December 14th, 2009
09:05 PM ET

Some Bush-era emails restored, many still lost to history

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David Gewirtz | BIO
AC360° Contributor
Editor-in-Chief, ZATZ Publishing

Some stories refuse to go away. One such story is the case of the missing White House emails. Over the course of two years beginning in 2007, I documented this story in my book, "Where Have All The Emails Gone?" and followed it up with articles written both here on AC360° and elsewhere.

It was announced today that some of those missing emails have been recovered. At the core of the story were millions of email messages that the Bush Administration was unable to deliver to the National Archives in compliance with the Presidential Records Act. They weren't able to deliver the messages because of what seemed most likely to be almost incomprehensibly poor IT (information technology) management practices within the Executive Office of the President.

Two organizations, the National Security Archives of George Washington University and Citizens for Responsibility and Ethics in Washington brought suit, demanding the White House turn over the missing records.

Commenting on the state of the current White House email system today, Meredith Fuchs of the National Security Archives stated: "We have been briefed on the system in use since the beginning of the Obama Administration and we believe that the system now in use fixes the significant problems with the prior system, including by capturing everything, properly categorizing the emails, and preventing unauthorized deletion."

According to the two plaintiff organizations, the Obama White House found and properly archived 22 million messages that the Bush White House was unable to find since 2005.

In addition, the White House has agreed to a set of general principles for email management, searching, archiving, and future record keeping.

Only part of the problem

While certainly a victory, the resolution of the White House email lawsuit leaves perhaps the larger part of the White House email problem completely unresolved.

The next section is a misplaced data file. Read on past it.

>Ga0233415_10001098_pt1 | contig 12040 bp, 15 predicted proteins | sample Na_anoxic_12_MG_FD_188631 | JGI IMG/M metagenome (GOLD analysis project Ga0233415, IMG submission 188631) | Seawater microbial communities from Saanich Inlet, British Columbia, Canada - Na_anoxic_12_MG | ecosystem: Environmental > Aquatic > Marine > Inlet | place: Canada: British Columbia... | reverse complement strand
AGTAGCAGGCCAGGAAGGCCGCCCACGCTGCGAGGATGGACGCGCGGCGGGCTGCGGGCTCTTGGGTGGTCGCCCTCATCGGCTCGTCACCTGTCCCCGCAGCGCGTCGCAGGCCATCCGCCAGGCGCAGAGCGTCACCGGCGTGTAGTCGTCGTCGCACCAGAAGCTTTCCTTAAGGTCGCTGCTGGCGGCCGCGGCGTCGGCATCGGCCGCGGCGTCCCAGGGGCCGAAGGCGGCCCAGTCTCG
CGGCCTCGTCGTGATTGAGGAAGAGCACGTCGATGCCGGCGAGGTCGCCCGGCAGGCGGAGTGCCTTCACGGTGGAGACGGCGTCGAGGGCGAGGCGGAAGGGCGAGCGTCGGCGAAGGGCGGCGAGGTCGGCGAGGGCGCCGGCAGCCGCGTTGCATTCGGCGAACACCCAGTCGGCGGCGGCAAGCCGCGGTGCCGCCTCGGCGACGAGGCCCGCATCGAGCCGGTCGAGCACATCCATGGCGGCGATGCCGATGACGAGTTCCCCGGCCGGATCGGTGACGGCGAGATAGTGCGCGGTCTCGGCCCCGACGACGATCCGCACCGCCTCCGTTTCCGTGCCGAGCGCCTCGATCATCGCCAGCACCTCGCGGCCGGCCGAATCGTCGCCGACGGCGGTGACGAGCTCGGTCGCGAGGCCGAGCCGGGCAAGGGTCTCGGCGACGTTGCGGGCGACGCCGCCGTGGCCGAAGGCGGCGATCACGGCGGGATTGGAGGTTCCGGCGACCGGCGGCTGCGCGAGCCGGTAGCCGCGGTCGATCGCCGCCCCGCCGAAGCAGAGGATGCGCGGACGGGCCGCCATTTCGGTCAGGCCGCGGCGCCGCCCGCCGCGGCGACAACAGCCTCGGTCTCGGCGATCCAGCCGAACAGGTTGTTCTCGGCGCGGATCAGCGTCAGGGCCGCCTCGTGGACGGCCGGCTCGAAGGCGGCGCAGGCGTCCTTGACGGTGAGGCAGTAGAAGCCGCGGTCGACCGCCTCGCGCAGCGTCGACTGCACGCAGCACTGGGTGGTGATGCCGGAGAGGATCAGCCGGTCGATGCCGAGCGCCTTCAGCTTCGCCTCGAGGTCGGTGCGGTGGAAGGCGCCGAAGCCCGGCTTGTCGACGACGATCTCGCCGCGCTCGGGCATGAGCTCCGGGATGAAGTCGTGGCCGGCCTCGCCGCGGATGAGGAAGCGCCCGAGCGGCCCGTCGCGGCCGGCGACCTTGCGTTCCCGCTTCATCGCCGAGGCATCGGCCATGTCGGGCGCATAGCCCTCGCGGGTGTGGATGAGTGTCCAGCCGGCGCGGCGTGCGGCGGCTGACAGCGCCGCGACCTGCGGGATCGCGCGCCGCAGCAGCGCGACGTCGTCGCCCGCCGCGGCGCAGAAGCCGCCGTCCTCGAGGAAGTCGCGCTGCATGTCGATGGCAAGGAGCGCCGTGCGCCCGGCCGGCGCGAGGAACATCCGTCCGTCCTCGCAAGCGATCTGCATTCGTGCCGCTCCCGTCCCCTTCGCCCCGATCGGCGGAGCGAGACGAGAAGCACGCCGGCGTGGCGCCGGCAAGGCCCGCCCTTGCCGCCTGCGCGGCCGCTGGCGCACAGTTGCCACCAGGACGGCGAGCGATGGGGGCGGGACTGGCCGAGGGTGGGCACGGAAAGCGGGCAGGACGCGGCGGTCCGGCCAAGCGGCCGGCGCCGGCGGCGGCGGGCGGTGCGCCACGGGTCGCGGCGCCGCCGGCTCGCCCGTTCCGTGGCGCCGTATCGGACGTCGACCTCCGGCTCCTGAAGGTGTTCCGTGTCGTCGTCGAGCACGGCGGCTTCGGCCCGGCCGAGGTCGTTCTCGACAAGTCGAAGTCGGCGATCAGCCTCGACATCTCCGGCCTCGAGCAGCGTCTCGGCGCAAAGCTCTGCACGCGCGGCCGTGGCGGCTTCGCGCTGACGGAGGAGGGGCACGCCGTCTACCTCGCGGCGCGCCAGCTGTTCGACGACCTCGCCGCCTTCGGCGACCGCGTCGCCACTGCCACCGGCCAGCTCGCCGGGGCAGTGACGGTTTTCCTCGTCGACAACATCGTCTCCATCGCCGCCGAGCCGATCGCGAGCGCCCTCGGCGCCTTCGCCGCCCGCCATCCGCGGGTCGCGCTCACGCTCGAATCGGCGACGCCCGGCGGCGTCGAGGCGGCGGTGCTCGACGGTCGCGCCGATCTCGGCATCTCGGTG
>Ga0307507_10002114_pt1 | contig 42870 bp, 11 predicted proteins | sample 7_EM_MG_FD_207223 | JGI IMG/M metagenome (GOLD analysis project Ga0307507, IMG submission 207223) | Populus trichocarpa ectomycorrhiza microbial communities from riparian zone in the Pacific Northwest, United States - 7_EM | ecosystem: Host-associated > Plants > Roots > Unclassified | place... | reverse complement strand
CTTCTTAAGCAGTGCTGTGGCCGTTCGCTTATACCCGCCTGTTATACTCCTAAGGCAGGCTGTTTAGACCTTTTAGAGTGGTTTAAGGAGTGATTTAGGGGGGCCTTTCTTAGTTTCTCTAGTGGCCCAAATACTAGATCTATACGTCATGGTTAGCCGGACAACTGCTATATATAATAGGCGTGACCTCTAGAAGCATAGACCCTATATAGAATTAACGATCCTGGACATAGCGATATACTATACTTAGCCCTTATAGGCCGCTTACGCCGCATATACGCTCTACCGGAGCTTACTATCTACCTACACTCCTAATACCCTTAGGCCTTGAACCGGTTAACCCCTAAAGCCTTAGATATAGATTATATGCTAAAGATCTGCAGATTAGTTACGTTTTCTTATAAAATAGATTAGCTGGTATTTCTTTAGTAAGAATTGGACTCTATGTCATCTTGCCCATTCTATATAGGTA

In fact, it was never even explored as part of the lawsuit.

In 1939, a law was passed called The Hatch Act. This law still exists today and it now governs government communications, including email. In particular, it says that certain government employees can't conduct political activities using government resources.

From the perspective of email, this means that White House staffers sent most of their politically-related email outside the White House email system. In the book, I estimated the Bush administration sent some 80 million email messages outside of the White House email system, none of which are accounted for and none of which were explored by the lawsuit.

According to both Congressional testimony by Bush-era staffers as well as White House press briefings given by the Bush press office, it became clear that Karl Rove and other Bush-era senior staffers used private messaging systems for the bulk of their email.

None of these messages have been recovered, either.

It's exciting to see that the actual EOP systems are improving. But until the Hatch Act is reconsidered in light of modern technology, administrations will still be forced to use outside, often unsecured messaging systems for much of their email activity, and most of those messages will never be recorded in compliance with the Presidential Records Act and the Federal Records Act.

Follow David on Twitter at http://www.Twitter.com/DavidGewirtz.

Editor’s note: David Gewirtz is Editor-in-Chief, ZATZ Magazines, including OutlookPower Magazine. He is a leading Presidential scholar specializing in White House email. He is a member of FBI InfraGard, the Cyberterrorism Advisor for the International Association for Counterterrorism & Security Professionals, a columnist for The Journal of Counterterrorism and Homeland Security, and has been a guest commentator for the Nieman Watchdog of the Nieman Foundation for Journalism at Harvard University. He is a faculty member at the University of California, Berkeley extension, a recipient of the Sigma Xi Research Award in Engineering and was a candidate for the 2008 Pulitzer Prize in Letters.

Filed under: David Gewirtz • Technology
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